In the paranormal, it is especially easy to construct signal out of noise, or beliefs out of nothingness. Take something like astrology: Someone writes an extremely vague, all-encompassing description of life, and it generally matches anyone. The reason it seems to fit you specifically is that the vague wording (“something important recently happened in your life”) triggers several biases:

  • you are selectively looking for things that fit the description (selection bias),
  • you ignore things that don’t fit (confirmation bias),
  • you find something that you didn’t originally view as important, but now it must be important because of the prediction (circular reasoning), and
  • you note the importance of something long after the fact (hindsight bias).

The rational person is not immune to biases, but at least is aware of them and tries to look at evidence from a more objective perspective. After all, systematic analysis of evidence is the main criterion that separates real science from pseudo science.

A Priori Dismissal

Suppose you read a story in the news today about a new Bigfoot sighting. How much evidence would you need to dismiss it? I would claim it is almost none. You would realize the probability of the existence of Bigfoot is so low in the first place (well under 1%, possibly 0%), that it would take a significant amount of evidence to convince you otherwise. The burden of proof is on the sighter. Given the advent of universal smartphone ownership, it would seem easy to simply snap a picture of Bigfoot when you saw one. In this case, you do not need evidence against to dismiss it.

The point is, if a Bigfoot article appeared in the news today, then without reading any of it and without having any evidence of its being a hoax, you could safely dismiss it as a hoax, as it has been every time. Again, I am not saying that every person who has sighted Bigfoot did so to perpetuate a hoax—I think some people genuinely saw something they personally couldn’t explain. However, there’s quite a leap of logic to go from “I don’t know what I saw” to “It was Bigfoot.”

Imagine that you find the following title in today’s paper: “Scientists find conclusive proof of Flat Earth theory.” Without having to be a scientist yourself, you have enough intelligence (hopefully) to conclude that the article is wrong, even without reading a word of it.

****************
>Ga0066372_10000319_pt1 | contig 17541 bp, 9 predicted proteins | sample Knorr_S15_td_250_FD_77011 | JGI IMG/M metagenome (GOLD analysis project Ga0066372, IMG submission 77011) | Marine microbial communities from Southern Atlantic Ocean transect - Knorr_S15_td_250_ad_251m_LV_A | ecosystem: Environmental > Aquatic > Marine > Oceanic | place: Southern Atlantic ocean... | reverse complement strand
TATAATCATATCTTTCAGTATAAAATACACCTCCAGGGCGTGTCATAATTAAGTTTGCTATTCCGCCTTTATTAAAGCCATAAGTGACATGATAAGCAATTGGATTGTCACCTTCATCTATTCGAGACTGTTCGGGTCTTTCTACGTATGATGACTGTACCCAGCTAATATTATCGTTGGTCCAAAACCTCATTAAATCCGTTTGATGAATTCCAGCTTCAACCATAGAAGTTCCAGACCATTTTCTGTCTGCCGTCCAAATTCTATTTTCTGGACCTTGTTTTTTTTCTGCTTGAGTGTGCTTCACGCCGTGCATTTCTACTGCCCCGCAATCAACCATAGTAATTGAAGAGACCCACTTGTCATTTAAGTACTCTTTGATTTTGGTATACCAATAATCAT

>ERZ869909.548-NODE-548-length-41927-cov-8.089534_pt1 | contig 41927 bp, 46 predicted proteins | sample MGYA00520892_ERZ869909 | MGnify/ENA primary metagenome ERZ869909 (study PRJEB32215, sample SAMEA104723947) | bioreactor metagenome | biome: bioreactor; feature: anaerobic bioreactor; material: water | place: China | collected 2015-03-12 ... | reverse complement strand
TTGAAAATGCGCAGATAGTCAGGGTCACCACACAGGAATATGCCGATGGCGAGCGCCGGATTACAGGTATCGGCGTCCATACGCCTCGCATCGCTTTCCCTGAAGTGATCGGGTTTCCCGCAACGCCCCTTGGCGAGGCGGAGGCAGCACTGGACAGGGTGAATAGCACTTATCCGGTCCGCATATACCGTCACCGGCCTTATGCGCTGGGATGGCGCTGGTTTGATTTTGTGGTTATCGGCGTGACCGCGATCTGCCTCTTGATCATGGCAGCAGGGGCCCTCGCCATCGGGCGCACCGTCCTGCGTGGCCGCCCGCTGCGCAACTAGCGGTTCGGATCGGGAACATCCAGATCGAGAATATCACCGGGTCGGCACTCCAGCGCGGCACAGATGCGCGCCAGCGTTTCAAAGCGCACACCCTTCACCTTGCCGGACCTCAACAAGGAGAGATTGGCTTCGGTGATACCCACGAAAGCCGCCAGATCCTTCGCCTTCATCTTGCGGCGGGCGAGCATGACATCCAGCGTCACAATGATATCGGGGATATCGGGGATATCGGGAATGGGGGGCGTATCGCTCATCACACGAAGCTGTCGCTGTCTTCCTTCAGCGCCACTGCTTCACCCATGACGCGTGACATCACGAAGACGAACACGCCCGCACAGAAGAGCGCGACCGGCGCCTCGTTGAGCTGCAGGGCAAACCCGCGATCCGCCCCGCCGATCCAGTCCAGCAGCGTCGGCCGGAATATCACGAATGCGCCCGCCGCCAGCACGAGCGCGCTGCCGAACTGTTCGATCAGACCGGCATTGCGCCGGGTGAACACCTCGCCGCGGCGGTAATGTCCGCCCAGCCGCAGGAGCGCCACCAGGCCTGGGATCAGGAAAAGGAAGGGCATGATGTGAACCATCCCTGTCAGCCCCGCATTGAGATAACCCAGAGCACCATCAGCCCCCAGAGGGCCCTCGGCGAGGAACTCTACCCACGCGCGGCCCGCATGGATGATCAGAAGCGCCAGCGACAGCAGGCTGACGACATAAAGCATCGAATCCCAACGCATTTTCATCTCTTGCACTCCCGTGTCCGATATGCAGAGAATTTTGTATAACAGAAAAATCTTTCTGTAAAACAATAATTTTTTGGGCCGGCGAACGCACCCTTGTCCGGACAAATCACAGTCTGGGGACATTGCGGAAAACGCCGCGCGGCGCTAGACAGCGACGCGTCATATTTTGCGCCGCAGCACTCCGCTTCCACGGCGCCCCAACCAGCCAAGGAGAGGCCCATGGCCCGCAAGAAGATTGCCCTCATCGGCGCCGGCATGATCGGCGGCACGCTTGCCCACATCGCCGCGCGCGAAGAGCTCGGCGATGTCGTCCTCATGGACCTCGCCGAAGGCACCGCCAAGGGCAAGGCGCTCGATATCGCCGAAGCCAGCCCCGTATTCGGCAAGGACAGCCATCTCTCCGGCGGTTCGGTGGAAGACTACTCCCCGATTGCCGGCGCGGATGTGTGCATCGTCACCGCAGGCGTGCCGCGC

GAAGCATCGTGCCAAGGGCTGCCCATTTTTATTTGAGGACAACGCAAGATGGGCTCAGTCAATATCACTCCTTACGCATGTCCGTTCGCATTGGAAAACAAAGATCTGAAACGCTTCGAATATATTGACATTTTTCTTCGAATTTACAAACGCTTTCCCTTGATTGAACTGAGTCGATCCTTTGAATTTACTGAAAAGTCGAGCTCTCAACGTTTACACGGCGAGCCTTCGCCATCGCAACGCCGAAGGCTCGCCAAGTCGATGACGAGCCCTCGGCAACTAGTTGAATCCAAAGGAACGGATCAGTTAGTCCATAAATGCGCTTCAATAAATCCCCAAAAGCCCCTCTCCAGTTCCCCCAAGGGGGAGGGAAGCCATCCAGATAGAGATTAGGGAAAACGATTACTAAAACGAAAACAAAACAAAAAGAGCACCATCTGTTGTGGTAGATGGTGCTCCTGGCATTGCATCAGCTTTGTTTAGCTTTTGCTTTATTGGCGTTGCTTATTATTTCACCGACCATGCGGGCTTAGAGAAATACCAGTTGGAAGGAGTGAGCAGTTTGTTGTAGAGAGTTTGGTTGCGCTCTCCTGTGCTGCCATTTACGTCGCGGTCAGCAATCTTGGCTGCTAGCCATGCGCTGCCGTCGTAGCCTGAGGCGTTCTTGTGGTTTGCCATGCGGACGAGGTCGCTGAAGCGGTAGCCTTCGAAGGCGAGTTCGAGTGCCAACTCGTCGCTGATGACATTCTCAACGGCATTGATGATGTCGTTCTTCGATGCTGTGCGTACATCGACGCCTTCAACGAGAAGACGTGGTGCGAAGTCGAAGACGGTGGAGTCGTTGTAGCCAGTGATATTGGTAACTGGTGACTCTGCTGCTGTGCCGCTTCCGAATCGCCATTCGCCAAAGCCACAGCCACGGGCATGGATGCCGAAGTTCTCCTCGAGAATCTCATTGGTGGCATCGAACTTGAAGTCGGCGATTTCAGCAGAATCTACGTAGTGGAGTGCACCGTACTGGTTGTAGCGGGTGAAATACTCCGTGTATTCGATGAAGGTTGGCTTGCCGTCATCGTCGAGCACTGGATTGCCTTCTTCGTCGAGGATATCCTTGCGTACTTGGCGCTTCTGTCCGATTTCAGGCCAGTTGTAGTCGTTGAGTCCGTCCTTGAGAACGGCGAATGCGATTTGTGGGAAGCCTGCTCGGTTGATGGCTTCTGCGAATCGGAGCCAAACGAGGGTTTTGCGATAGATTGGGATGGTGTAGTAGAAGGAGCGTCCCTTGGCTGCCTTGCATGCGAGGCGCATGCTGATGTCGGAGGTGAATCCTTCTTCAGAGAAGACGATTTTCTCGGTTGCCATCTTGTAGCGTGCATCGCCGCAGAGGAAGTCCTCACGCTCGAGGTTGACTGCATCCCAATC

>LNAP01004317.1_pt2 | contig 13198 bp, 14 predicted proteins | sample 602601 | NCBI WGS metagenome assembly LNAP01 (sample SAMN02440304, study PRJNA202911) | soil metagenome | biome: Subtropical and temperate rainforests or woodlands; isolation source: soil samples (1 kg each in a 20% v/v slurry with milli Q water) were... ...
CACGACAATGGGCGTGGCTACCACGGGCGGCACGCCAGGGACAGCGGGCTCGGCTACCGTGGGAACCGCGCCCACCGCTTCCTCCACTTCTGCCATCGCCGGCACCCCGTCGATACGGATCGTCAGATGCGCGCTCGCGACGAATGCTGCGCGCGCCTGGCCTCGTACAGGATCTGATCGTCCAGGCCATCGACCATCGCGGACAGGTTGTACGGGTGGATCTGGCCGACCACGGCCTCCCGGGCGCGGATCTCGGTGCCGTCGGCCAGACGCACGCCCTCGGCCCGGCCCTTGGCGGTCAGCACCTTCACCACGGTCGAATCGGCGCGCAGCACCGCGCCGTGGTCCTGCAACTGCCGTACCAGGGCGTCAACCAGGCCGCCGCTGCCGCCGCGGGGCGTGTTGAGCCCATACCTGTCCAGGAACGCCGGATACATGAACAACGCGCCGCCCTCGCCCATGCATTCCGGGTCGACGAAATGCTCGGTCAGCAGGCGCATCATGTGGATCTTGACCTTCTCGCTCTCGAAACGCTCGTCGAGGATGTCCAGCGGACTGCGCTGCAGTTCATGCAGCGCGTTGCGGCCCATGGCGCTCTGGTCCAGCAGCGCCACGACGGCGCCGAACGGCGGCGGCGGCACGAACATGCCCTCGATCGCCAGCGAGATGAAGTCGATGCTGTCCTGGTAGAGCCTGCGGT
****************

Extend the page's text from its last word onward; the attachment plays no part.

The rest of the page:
Some friends I talk to have actually pointed out that I am perhaps too dismissive. For instance, last year this Carrie promo video made its rounds on Youtube:

If you don’t want to watch it, basically a hoax is set up so that someone appears to be using telekinetic powers in a cafe, and onlookers are fearful and in a state of shock.

We discussed what we would have done in that situation. Everyone else said they would have been scared !@#&less in that scenario, but I said I would have known it was a hoax and thus have stayed calm. Of course, nobody believed me. Given this post, judge for yourself.

Hitchens’ Razor

“What can be asserted without evidence can be dismissed without evidence.”

This philosophical tool allows you to dismiss many kinds of statements. If someone just claims, “There is a leprechaun in my backyard,” you can dismiss it even if you have never met this person before and have never been to their backyard.

Hitchens’ Razor differs slightly from the idea in the previous section: the aversion to believing in Bigfoot, even if there is “evidence” in the form of extremely shaky and blurry cam, comes more from statistical improbability than from philosophical concern. Christopher Hitchens’ statement applies more to abstract claims that sometimes cannot be justified in the physical world, i.e. religious claims.

The title refers to both interpretations of “without evidence”: dismissing something that has no evidence for, and dismissing something that has no evidence against. Namely, if there is no evidence for, you do not need evidence against.

More relevant to purely superstitious claims that can be tested is Carl Sagan’s “razor”:

“Extraordinary claims require extraordinary evidence.”

It is generally true in real life that the more absurd a claim is, the more justification it requires. If you claim the Malaysian flight 370 is on Mars, you better have some very convincing pieces of evidence supporting it.

Overall, I just ask that we think more rationally, especially in response to the media and to questionable stories. We simply cannot afford to slip back into an age of superstition.